City council unanimously approves renaming Winnipeg’s Bishop Grandin Boulevard to Abinojii Mikanah

The name of Bishop Grandin Boulevard will change to Abinojii Mikanah after Winnipeg city council voted unanimously to approve the new name on Thursday.

North Kildonan Coun. Jeff Browaty voted with his colleagues in favour of the name change at Thursday’s council meeting, reversing his vote against the proposal at last week’s executive policy committee meeting.

At the time, he said changing the name would be “confusing, costly and potentially even dangerous” in cases where first responders are looking for addresses. He also raised concerns that some people might simply refuse to use the new name.

After voting to approve the new name on Thursday, Browaty said he stands by his earlier statements, but added “I didn’t want to re-debate it if nobody else had anything to add.”

The boulevard in south Winnipeg is among three roads or pathways named after Bishop Vital-Justin Grandin, who lobbied the federal government to fund the construction of residential schools in the 19th century.

Calls to rename the road have been building in the city in recent years, prompted by renewed outrage over the lasting harm caused by residential schools.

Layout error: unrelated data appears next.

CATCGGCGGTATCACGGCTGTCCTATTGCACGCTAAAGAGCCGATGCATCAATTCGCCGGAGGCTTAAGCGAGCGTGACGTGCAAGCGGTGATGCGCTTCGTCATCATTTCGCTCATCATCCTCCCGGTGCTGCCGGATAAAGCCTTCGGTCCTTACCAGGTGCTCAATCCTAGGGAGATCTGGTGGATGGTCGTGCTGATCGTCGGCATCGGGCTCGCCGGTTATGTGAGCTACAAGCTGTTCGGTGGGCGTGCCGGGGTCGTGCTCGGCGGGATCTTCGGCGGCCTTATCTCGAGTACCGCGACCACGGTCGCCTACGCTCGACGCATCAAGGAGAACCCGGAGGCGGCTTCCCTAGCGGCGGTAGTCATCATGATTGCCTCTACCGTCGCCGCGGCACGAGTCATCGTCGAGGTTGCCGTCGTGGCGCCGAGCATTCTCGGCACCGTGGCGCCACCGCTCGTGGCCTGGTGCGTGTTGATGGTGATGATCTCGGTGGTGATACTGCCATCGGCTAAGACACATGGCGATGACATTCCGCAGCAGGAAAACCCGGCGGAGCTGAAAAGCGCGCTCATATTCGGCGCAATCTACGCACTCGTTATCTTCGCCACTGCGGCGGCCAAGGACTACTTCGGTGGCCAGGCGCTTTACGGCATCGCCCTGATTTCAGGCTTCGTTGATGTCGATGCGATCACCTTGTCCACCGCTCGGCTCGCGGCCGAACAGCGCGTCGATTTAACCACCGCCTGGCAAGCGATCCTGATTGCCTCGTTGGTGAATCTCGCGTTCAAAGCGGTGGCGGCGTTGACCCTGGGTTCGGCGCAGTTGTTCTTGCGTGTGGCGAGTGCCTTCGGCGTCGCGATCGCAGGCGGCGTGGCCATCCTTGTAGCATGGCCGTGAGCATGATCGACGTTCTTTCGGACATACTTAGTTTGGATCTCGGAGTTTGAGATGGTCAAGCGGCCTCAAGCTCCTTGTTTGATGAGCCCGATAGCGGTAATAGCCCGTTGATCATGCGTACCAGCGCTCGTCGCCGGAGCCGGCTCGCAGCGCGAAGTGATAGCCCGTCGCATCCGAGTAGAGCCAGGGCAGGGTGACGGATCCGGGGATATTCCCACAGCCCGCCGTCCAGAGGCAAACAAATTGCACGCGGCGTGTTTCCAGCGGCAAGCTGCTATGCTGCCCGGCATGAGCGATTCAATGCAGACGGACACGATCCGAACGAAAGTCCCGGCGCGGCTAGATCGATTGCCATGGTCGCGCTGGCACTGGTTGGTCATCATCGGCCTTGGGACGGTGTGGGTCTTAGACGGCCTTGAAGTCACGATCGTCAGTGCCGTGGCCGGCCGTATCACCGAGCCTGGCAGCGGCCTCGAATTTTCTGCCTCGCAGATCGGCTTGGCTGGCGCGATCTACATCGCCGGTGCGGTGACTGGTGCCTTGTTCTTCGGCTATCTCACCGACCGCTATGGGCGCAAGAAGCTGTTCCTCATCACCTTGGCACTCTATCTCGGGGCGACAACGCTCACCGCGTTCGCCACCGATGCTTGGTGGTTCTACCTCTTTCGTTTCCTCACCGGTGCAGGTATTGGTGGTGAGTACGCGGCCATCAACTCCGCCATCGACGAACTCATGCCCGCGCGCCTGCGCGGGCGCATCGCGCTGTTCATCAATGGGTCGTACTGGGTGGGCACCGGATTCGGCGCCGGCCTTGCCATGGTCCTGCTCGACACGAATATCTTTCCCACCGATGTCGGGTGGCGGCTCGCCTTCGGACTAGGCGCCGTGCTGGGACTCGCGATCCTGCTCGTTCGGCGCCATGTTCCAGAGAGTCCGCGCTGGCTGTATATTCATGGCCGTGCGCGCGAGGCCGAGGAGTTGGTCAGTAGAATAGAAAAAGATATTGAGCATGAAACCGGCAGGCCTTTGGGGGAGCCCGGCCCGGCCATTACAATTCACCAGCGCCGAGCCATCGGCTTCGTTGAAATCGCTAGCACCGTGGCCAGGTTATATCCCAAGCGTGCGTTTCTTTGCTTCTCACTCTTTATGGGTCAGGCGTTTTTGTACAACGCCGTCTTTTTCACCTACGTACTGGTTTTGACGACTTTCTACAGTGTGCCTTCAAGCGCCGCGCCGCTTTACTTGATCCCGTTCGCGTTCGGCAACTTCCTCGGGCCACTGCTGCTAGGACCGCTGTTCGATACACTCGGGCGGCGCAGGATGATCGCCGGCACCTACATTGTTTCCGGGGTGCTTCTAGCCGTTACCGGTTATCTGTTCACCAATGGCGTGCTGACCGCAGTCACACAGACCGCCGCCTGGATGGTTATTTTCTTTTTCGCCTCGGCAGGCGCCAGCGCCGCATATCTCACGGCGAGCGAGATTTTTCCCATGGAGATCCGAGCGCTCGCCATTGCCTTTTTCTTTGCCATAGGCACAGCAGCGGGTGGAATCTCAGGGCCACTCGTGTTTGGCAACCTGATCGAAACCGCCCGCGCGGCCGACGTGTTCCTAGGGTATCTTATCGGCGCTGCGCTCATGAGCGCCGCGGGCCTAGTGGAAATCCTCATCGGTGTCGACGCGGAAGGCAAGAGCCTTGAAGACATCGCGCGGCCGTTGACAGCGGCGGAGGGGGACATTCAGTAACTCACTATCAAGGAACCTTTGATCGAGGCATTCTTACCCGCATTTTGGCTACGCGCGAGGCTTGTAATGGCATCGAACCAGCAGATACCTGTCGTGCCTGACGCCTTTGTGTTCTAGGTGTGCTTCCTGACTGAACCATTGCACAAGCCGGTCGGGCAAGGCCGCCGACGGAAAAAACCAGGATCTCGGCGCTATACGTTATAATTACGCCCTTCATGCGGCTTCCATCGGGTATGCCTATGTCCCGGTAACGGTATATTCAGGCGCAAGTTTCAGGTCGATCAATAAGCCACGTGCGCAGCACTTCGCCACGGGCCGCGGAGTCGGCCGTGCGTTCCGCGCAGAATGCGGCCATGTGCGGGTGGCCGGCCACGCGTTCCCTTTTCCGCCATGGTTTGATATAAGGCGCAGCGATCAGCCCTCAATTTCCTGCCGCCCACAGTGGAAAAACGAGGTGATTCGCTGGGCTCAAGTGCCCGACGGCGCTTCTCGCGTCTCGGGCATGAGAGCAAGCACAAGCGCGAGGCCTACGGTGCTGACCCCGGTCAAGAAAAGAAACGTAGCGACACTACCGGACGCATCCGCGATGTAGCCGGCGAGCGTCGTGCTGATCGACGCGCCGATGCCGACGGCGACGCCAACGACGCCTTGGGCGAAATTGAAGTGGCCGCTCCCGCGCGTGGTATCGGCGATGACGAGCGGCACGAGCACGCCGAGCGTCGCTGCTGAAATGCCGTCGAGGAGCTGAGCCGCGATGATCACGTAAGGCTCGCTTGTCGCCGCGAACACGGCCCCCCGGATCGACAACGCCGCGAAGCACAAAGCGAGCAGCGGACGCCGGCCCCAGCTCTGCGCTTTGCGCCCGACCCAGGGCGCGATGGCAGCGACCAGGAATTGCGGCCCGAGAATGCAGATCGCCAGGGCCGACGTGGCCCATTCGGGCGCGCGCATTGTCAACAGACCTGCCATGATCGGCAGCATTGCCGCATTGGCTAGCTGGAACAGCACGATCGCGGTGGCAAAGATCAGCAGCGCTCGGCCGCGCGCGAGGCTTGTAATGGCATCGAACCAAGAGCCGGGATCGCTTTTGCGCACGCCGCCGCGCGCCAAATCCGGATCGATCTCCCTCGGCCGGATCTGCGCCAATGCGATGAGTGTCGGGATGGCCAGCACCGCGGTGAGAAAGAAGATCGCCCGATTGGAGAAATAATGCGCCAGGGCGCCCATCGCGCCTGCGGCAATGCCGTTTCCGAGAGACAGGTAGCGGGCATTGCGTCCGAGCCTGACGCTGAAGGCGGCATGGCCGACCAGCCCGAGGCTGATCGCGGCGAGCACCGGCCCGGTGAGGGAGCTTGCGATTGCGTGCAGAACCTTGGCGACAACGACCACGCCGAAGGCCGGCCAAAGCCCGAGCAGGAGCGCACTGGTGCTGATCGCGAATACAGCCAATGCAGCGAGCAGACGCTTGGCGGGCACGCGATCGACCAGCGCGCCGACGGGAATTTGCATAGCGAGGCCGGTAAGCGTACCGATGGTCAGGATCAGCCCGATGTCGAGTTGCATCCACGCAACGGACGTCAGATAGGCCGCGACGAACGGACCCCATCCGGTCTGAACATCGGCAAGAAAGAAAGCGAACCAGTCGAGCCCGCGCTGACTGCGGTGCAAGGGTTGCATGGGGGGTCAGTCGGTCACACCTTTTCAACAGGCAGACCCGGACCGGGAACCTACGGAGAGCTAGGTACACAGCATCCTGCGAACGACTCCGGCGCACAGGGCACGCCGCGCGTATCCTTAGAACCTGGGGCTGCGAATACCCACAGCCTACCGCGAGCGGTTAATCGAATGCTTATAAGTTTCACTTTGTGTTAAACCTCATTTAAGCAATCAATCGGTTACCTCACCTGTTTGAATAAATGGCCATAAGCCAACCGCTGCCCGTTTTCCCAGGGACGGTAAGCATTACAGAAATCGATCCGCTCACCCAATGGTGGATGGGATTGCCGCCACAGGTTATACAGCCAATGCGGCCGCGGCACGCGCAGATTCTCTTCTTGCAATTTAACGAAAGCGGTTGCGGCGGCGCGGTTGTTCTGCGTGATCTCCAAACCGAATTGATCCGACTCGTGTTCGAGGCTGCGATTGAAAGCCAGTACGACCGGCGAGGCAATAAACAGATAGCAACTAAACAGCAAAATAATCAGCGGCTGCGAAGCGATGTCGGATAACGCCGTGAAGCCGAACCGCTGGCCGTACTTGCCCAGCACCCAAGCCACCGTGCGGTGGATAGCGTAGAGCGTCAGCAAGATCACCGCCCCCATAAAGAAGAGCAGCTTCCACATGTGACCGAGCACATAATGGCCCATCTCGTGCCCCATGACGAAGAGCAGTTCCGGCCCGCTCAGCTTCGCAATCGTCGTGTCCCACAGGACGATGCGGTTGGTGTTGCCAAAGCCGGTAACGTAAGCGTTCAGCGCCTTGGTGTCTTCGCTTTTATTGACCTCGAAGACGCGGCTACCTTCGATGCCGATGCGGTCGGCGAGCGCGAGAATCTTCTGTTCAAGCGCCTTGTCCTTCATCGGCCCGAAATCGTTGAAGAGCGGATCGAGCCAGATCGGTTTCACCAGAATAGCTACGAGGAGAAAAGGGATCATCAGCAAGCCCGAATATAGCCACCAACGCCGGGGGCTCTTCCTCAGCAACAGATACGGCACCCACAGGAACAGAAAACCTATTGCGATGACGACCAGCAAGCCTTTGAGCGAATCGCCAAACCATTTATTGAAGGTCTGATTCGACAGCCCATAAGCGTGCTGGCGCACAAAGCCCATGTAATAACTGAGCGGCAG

As part of coucil’s decision, Bishop Grandin Trail will also be renamed. It will be called Awasisak Mēskanow, which means “children’s road” in Cree. Abinojii Mikanah is the translation of that phrase in Ojibway. The new names are meant to represent residential school survivors and the journey to find the children who never returned home.

Councillors also approved renaming Grandin Street in St. Boniface to Taapweewin Way, meaning “truth” in Michif, the ancestral language of the Red River Métis. 

Speaking to reporters after the vote, Mayor Scott Gillingham said he was proud of the decision, noting many councillors heard from community members both in support and opposition to the name change.

“I think this … for many councillors is a step that is courageous,” he said. “We all recognize it’s important that we take matters of reconciliation very seriously, and we’ve done so.”

Councillors will now wait for a report from the public service laying out the costs associated with with the change. Gillingham did not know when that report would come, but said the name changes will likely not happen until next year.